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Musing on 2 Peter & Jude, Part 6: Applying Church Lessons to the Family

Some sins we engage in harm ourselves. Some harm others. A shepherd has an enormous potential, either to harm or to benefit the sheep. So does a parent. God takes this very seriously.

These two letters detail the sins of deceptive pseudo-shepherds, scoffers, and false teachers who cause doubt. These pervert God’s grace into license, leading people into spiritual blindness and provoking a forgetfulness about the cleansing power of Christ’s blood.

It would have been better for these harmful leaders if they’d never heard the gospel for which they are now accountable. Likewise, Jesus said if any of us cause a little one to stumble, it’s a crime worthy of being hurled into the sea with a millstone about our necks.

These letters are terrifying, and so is that admonition. These are warnings.

As I apply these letters personally, I am mindful of my many parental-shepherd failures. When we parents, by our hypocrisy, temper, favoritism, or sarcasm, cause our little flock to stumble, we tread on treacherous ground.


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Why do we sin like this? Broken people come from broken families, sinful ways learned and hard hearts passed down. I am not a perfect mother; I did not have a perfect mother. You are not a perfect mother, either. I yell at my kids. I’m not always nice. I am often unloving. Every family is broken, since Adam and Eve’s. Each family is peopled with sinners sinning in sinful ways.

We often don’t even know our family patterns are sinful. This is why God inspired the Scripture writers to tell us what is right and what is wrong. We need it made clear, as it is in these letters regarding false-shepherds in the church.

This is life on the planet. We all miss the mark. We are all broken.

God is grieved when we sin in ways that harm ourselves, and he is the avenger when we sin in ways that harm others, especially those under our care. He sees everything. Nothing is hidden.

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The good news is that no sin is too great for God to forgive. No sin. He is willing and able to forgive all sins, even the ones that harm the ones we love, even the sins we cry over in the night. The only sin that goes unforgiven is disbelief in him.

God loves us so much that he gave his Son. Whoever believes in him can be forgiven. Even in the midst of our messiness, he came to forgive sins and to grant life. (John 3:16-21)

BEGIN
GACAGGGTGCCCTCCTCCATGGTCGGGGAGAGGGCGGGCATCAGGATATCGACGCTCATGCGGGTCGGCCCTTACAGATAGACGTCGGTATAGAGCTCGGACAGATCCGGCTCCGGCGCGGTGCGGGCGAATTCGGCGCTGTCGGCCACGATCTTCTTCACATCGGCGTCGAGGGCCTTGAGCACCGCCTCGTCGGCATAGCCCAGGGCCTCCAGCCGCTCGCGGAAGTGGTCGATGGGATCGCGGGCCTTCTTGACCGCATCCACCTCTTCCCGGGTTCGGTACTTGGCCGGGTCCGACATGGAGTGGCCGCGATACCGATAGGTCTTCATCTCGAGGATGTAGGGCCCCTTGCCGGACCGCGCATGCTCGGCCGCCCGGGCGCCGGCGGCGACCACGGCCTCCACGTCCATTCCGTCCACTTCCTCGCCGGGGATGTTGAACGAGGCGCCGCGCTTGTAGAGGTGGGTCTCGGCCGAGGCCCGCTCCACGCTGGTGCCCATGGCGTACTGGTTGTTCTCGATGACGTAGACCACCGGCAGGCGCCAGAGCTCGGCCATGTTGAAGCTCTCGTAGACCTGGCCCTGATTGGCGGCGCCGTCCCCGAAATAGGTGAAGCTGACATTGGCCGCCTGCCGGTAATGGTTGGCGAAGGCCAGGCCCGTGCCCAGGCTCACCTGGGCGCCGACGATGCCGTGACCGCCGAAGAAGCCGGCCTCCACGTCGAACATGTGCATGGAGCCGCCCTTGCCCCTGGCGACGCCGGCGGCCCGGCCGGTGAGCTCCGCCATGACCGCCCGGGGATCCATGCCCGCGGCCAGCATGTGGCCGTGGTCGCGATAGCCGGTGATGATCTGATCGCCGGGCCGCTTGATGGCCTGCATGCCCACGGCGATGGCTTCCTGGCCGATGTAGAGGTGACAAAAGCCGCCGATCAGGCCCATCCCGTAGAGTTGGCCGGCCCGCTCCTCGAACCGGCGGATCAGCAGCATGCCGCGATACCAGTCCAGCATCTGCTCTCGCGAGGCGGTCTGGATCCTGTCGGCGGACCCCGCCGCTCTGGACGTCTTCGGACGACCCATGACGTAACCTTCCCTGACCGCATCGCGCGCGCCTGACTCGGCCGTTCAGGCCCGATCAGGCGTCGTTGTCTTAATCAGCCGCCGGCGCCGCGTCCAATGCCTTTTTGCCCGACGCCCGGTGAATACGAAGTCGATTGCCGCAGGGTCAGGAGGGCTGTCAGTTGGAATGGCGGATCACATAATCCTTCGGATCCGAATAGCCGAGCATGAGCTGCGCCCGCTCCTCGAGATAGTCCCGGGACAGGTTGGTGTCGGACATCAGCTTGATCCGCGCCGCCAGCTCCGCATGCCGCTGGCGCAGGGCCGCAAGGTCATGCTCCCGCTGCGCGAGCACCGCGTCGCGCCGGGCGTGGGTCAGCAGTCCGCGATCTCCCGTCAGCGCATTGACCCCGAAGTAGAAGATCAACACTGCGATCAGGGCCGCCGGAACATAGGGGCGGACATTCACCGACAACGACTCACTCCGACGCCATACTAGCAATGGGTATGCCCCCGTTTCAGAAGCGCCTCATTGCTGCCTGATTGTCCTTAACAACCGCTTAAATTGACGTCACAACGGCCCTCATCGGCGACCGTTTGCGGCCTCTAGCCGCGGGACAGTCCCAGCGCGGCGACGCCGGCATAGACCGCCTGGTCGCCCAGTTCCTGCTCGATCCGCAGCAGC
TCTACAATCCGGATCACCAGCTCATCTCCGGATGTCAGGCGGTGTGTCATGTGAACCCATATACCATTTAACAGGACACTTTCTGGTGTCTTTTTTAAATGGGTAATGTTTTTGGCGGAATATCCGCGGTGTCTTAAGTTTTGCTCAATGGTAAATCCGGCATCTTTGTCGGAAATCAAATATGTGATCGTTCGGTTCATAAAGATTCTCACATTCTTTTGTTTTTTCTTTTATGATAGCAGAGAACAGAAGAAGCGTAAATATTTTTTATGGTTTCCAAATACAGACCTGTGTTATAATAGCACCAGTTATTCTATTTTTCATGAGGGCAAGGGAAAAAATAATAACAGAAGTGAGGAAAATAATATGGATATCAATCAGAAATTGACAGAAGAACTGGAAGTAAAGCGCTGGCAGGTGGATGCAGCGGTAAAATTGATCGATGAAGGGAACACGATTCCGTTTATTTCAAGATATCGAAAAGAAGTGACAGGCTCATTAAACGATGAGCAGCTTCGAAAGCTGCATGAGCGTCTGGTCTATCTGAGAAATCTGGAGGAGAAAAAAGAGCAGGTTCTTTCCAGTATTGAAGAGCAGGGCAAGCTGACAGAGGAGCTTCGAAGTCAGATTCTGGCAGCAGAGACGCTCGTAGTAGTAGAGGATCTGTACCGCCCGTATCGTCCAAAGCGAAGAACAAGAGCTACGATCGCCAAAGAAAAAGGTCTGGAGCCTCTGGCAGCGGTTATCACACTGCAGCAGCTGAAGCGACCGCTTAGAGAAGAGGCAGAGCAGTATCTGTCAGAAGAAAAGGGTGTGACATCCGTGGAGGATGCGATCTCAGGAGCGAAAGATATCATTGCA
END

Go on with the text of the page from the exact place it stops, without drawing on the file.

When we place our faith in Christ and ask for his forgiveness, God expunges our sins and empowers us to mend and reconcile our broken relationships. He changes our lives.

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Gradually, step by step, we are transformed. Some changes are dramatic and immediate. Others take a very long time, particularly those we were born and bred into. The walk is often long and hard. Growth requires effort. (2 Peter 1:5-8)

Both letters say we must be guided and infused by the Holy Spirit, God’s divine power within. When we strive to be steadfast in God’s love, we are consistent. God’s love is shown by our benevolent words and actions. This is good shepherding and growing faith.

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Our mending must begin within our own families. When we see our flock stumbling, we must reflect on whether we’ve contributed. Is the millstone about our necks? As parents, we initiate reconciliation through our humility about our failings.

In our family, we call teenagers the hypocrisy police. We’ve had teens living in our home for almost twenty-three years. They see our inconsistencies and enable us to see ourselves rightly, sometimes through tears. We listen to them and to our adult children.

We confess. We ask forgiveness. We change.

This is how we “contend for the faith” that was entrusted to us as God’s holy people (Jude 3). We believe it. We live it out. We demonstrate the mercy and love of God. Christ died to save sinners like us. A transformed and loving life allows us to tell our children and others. This is our life purpose. For this we were made.

How are you living out your faith at home?


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